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Thursday, July 5, 2018
Tim Wardle | Three Identical Strangers
heart of darkness
by Douglas Messerli
Tim Wardle (writer, with the help of Lawrence Wright; and director) Three Identical Strangers / 2018
The director of the 2018 documentary Three Identical Strangers, Tim Wardle has encouraged critics not to reveal the ending (or even the second-half) of his film about the triplets who suddenly discovered, at age 19, the identities of one another. Yet, I’d argue that it might be better to know the second half of the film without knowing the early, rom-com, part. In a sense, it is like asking one to read The Heart of Darkness without knowing that things go bad for Kurz and other Belgian occupiers in the Congo, which misses, perhaps, the very reason one might wish to read that book, or, in this case, take a visit to your local movie theater to see this remarkable piece of filmmaking.
If you don’t want to know anything about this movie before seeing it, please feel free to skip this review. It has never bothered me to know as much as I can about a film before seeing it so that I might better comprehend and enjoy its images.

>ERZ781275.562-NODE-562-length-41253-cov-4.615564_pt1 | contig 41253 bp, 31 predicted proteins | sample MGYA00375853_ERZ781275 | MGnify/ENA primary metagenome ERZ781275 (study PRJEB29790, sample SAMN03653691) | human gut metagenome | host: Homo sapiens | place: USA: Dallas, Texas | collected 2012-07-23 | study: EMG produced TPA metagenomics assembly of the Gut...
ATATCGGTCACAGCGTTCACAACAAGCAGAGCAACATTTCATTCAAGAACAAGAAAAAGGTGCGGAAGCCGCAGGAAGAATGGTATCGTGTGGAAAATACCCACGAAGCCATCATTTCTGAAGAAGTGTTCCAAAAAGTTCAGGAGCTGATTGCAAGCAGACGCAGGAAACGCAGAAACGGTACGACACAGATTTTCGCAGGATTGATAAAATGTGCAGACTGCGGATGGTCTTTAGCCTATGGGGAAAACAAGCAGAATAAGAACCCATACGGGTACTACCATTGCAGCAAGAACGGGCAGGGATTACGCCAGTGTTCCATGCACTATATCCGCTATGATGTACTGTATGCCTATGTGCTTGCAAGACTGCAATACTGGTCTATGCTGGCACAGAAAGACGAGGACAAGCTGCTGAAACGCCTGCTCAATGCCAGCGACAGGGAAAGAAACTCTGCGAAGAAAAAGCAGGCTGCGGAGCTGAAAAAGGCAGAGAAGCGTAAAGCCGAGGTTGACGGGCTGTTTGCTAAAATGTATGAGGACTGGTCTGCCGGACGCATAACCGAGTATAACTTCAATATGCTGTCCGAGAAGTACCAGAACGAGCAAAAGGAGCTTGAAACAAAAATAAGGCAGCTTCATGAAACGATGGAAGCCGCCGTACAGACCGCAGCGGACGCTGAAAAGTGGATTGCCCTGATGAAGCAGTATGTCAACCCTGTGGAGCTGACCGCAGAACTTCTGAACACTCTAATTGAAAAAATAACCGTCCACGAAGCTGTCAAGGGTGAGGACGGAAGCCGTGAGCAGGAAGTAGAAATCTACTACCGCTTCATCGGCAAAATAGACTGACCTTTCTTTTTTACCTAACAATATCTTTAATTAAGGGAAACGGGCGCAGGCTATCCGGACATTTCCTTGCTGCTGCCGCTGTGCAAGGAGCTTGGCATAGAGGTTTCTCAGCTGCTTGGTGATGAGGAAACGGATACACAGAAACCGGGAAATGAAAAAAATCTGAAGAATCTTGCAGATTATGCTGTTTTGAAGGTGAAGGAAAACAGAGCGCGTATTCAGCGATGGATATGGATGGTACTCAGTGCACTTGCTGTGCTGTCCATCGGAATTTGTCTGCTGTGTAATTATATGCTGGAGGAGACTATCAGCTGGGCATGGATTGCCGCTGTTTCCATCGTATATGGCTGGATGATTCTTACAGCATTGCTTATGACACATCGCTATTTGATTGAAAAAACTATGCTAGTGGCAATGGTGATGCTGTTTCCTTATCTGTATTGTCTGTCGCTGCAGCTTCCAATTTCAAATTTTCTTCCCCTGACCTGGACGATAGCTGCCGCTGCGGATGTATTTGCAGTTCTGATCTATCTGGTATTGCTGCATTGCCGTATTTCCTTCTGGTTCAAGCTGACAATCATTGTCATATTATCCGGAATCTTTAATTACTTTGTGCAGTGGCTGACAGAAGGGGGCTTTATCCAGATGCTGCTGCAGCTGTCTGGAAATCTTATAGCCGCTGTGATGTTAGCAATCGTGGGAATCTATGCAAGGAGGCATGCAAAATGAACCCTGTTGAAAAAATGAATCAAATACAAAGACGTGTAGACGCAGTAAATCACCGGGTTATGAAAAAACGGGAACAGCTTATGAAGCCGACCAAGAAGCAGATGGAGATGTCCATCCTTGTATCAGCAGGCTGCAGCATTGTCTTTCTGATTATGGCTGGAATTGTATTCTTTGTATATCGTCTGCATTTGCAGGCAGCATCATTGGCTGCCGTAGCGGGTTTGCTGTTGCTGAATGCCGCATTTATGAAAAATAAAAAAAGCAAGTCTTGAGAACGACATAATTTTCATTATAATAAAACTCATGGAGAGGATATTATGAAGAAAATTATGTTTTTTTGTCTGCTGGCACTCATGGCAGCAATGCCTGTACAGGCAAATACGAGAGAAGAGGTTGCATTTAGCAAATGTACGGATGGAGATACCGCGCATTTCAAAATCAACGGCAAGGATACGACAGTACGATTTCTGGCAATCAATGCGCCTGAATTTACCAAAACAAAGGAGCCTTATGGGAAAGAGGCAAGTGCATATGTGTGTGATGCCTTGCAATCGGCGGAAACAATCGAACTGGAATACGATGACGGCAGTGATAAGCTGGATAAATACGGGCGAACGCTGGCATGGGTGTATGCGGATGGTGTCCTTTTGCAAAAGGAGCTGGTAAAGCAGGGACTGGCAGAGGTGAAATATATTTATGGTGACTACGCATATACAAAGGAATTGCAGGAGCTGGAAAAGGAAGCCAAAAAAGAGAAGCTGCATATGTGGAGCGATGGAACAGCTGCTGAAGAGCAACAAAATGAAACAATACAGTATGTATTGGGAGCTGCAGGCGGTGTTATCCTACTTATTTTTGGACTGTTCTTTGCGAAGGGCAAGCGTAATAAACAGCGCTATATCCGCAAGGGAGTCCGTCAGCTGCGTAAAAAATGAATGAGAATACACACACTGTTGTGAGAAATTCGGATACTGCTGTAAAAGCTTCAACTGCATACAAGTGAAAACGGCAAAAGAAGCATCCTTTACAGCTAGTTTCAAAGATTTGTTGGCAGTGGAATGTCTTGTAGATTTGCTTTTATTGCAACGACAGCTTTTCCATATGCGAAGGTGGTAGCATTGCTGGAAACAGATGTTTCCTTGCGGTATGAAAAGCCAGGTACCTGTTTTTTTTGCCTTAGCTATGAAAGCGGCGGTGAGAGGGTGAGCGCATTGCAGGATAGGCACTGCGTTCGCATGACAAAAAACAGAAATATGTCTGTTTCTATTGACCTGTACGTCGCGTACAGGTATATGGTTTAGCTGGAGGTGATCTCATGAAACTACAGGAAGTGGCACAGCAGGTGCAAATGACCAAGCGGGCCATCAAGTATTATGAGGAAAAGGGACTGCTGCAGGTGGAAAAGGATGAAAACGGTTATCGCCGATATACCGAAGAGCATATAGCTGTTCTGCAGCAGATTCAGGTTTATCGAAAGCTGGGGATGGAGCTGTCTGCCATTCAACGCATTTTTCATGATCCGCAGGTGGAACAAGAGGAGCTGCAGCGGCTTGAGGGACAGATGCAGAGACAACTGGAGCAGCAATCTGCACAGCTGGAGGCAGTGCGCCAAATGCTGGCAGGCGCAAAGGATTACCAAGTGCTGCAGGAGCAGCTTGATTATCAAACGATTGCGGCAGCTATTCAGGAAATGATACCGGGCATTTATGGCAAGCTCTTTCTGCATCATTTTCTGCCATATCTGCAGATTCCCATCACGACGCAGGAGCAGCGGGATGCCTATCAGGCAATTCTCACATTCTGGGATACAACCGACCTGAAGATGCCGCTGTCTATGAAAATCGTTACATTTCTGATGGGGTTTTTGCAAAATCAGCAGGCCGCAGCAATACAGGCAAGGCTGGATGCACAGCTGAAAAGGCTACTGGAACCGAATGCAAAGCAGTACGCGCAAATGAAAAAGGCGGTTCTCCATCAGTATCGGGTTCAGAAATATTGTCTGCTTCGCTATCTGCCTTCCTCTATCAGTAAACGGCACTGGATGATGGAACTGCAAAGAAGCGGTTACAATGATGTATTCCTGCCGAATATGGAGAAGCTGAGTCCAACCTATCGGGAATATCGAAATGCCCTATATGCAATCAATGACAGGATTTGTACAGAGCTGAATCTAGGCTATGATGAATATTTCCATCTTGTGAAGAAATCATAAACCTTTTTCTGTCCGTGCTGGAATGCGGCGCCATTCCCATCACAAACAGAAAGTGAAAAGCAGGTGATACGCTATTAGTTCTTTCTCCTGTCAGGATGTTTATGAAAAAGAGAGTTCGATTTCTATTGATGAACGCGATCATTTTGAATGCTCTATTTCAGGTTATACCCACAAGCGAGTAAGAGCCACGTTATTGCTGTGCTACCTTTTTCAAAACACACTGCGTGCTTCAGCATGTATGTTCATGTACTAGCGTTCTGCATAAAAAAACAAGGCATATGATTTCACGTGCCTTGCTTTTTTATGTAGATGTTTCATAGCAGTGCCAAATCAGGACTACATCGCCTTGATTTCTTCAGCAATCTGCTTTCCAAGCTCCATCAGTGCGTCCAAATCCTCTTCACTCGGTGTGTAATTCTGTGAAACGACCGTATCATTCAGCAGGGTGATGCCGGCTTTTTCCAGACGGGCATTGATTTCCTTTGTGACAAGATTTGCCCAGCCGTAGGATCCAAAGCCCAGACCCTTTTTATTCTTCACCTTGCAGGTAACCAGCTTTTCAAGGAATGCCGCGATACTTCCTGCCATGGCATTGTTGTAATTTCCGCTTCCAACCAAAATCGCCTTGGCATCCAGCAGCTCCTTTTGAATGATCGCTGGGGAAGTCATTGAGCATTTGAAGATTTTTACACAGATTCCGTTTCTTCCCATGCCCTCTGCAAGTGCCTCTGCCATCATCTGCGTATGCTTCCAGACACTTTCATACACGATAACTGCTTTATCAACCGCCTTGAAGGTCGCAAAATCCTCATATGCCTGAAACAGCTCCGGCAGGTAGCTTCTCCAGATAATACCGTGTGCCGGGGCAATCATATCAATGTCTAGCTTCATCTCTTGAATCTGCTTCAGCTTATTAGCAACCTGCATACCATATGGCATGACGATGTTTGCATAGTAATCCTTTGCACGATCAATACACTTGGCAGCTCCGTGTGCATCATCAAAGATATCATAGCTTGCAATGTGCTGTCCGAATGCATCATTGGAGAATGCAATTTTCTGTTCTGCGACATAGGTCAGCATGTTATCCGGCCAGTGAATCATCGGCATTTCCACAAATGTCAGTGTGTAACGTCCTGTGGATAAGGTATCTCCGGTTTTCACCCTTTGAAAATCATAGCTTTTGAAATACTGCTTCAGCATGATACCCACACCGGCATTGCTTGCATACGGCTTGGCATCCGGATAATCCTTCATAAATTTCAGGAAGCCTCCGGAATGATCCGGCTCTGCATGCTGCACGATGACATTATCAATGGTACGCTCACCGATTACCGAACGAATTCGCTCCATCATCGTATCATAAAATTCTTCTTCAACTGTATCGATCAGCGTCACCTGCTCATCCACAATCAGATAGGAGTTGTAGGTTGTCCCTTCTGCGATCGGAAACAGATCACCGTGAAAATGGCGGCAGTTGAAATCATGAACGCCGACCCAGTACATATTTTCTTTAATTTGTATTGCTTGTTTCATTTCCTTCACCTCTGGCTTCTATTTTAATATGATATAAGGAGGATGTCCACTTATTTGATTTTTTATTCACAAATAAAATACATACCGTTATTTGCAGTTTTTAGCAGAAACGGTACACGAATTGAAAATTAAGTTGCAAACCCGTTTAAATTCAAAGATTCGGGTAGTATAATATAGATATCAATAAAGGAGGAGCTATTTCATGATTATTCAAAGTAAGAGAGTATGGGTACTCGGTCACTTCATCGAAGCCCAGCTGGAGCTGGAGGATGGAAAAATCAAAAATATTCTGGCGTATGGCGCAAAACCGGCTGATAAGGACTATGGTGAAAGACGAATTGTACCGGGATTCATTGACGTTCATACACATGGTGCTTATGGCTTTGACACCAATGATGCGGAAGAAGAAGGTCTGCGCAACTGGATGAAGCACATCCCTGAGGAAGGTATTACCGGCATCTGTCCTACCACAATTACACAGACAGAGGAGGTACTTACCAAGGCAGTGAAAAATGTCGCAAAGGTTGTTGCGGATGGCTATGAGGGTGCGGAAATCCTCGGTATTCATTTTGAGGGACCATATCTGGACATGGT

As the many critics writing on this film have revealed is the wonderful accidental encounter by Robert Shafran, a 19-year old freshman at Sullivan County Community College in upstate New York, of a series of people who greeted him with great enthusiasm, pats on the back, and even kisses on his very first day on campus. That alone might have made anyone suspicious something was amiss, but the fact that many also called him Eddy might have made any of us feel we were in a slightly surreal experience. When he finally met his dorm room mate—who, recognizing that Eddy (Galland) had previously determined to not return to campus and was slightly different from his new roommate—asked Robert whether he was a twin, the news might have set off shocks of incredulity to the new freshman. We never discover in this film why the evidently popular Eddy had decided not to return to the community college or how Robert had determined to attend the very same institution, a semester later, but it clearly did trip off clues that something was very strange; and before he knew it, Robert was in a small phone booth with his new roommate dialing up Eddy Galland and, soon after, speeding in his elderly car about two hours away to meet, at the doorway of the house, his mirror image.